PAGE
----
Q: Because given the unusual nature, shall we say, of the conflict that has arisen, doesn't the administration feel like there needs to be some further explanation to the American public about what role the President is playing in this -- how you often talk about the number of calls he's made, but not really what's been discussed or the extent to which names are shared or anything? I think there's a feeling that people would like to know a little bit more about this, given the high stakes in play here. The end of the administration, the balance of the Supreme -- isn't that a fair demand from the public?

MR. EARNEST: Well, and I think it is a fair demand and I think that in a lot of ways that we've met it. The President wrote an op-ed that was posted on the SCOTUSblog laying out the criteria that he would use to consider nominees. We've talked at some length about the significant number of conversations that the President himself has had with members of the United States Senate, both Democrat and Republican, to fulfill his commitment to consult with the United States Senate in advance of choosing a nominee.

And I am confident that once the President has made a decision, he'll be able to talk in more detail about why he chose the person that he did. And I think there understandably is interest in sort of how the horse race is playing out, but I don't anticipate that's something that we'll get into. But I would anticipate that we'll have ample time in the spring and maybe even over the summer talking about why the person that the President has chosen is the right person for the job and the best person for the job.

Q: A lot of horse races --

MR. EARNEST: Yes, I've noticed.

Q: But is it fair to say this decision would not come while the Canadian Prime Minister is here or while the President is in Texas?

MR. EARNEST: I can't rule out any other days beyond today at this point.

Angela.

Q: Josh, Turkey said this morning that Prime Minister Erdogan will be coming to the U.S., and the dates look like they coincide with the Nuclear Security Summit. Can you confirm that he will be here?

MR. EARNEST: I'm not aware of his travel plans, but I'll see if -- we'll take a look at it and see if we can confirm that for you.

Q: Is there anything in question about that visit? Obviously another country with which the U.S. has had challenging relations lately.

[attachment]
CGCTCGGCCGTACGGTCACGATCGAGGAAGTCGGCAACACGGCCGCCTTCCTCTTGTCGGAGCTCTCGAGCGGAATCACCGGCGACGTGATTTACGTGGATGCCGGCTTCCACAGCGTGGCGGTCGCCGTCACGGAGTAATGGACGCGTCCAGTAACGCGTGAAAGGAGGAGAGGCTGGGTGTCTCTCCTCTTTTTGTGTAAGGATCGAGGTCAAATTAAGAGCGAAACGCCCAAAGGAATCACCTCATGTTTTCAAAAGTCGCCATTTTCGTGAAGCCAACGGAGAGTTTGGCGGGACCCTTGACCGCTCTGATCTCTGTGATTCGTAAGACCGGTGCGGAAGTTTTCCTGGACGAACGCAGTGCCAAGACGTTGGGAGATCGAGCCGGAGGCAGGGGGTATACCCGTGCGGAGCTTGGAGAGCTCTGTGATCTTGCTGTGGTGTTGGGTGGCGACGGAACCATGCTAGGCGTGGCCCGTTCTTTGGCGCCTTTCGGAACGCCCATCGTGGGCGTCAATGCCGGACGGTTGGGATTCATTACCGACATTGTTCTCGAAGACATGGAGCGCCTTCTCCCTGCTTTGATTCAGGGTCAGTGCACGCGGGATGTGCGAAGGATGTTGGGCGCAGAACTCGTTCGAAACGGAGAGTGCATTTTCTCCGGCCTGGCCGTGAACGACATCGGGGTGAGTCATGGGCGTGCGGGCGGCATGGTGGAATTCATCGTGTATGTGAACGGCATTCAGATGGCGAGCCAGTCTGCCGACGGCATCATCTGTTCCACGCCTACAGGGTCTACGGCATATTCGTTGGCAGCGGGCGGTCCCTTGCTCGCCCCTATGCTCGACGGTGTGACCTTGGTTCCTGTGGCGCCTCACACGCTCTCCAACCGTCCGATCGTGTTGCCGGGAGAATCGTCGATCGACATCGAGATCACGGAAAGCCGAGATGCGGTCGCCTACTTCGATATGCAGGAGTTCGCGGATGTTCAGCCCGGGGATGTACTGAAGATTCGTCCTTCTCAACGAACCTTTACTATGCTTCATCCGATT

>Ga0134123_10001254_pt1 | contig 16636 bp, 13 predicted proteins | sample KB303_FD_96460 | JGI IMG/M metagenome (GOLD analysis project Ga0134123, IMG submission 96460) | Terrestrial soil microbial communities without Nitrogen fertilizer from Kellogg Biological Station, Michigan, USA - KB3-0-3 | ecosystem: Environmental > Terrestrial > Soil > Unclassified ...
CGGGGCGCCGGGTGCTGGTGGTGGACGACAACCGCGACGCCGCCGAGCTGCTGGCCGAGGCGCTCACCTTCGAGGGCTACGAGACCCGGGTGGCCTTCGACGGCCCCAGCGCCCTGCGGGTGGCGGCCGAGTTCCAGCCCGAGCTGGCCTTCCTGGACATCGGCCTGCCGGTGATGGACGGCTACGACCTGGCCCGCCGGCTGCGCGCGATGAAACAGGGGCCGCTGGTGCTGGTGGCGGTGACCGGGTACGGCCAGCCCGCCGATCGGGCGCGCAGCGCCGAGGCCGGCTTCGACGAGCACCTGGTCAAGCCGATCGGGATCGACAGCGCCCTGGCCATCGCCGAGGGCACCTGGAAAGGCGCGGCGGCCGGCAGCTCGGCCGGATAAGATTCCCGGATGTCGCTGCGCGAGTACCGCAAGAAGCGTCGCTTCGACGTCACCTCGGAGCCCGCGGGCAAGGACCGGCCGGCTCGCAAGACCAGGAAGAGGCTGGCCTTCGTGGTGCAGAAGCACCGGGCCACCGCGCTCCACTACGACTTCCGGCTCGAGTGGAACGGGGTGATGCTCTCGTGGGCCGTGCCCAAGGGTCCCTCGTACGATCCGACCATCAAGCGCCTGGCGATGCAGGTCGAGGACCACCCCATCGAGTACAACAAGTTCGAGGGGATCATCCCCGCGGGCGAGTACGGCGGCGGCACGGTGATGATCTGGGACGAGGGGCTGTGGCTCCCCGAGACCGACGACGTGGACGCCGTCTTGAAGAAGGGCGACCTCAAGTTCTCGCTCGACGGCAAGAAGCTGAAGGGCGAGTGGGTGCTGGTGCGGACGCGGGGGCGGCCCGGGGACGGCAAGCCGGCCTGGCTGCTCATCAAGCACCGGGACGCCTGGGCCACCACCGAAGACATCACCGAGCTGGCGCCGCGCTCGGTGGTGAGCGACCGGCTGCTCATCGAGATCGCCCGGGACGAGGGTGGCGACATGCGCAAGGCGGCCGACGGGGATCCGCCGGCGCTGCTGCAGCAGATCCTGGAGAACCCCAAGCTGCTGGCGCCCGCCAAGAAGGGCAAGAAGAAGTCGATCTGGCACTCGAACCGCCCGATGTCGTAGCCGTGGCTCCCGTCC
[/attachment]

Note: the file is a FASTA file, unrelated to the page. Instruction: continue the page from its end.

MR. EARNEST: I'm not aware of Mr. Erdogan's travel schedule, so we'll look into it and get back to you.

Q: And then following up on that question from yesterday's briefing, has the President sent in his absentee ballot yet for voting in the Illinois Democratic Primary?

MR. EARNEST: That's a good question. I still don't know the answer to that, but let me look into it and see if we can get you an answer on that.

Q: And then this will be Malia's first year where she is old enough to vote. She'll be 18 by the general election, which gives her the right to vote in the primary. Do you know what state or district she may choose to vote in?

MR. EARNEST: I don't, and I don't know that that's something that we'll make public.

Suzanne.

Q: Following up on Ron's question on SCOTUS, the number-two Republican in the Senate, Senator John Cornyn, said anybody the President nominates to the Supreme Court "will bear some resemblance to a pi├▒ata." In light of this, does the President, in choosing the nominee, take into account any kind of extra preparation? Is there anything that you guys are doing differently in light of the fact that it's going to be seen as so combative? Is it somebody necessarily who might have been through kind of a difficult process? I mean, is there anything different this time around that it is so contentious that there is anticipation that that's going to be the case?

MR. EARNEST: Well, given Senator Cornyn's language, it sounds like he might spend a little too much time watching Donald Trump rallies. My sense is, is that this is not consistent with how most people believe that the Supreme Court process -- the process of confirming a Supreme Court nominee should be handled. Senator Cornyn has now moved beyond the established Republican position of suggesting that they won't even consider somebody who the President puts forward. That in and of itself was a rather unprecedented and unreasonable position. But Senator Cornyn has now taken the next step and suggested -- without knowing who this nominee is, without considering what their record is, what their experience is, how qualified they are for the job -- he is suggesting that they'll be subjected to bashing by Republicans. It's unclear for what reason, other than the President of the United States has chosen to fulfill his constitutional responsibility to nominate someone to fill a vacancy.

And I do think that it is an indication that Republicans are digging in even further in an unreasonable position of not giving that person any sort of fair hearing and, in fact, vowing to try to tear this person down. And he's doing that even though he doesn't even know who that person is yet. And, again, I just don't think that's how most people believe this process should work.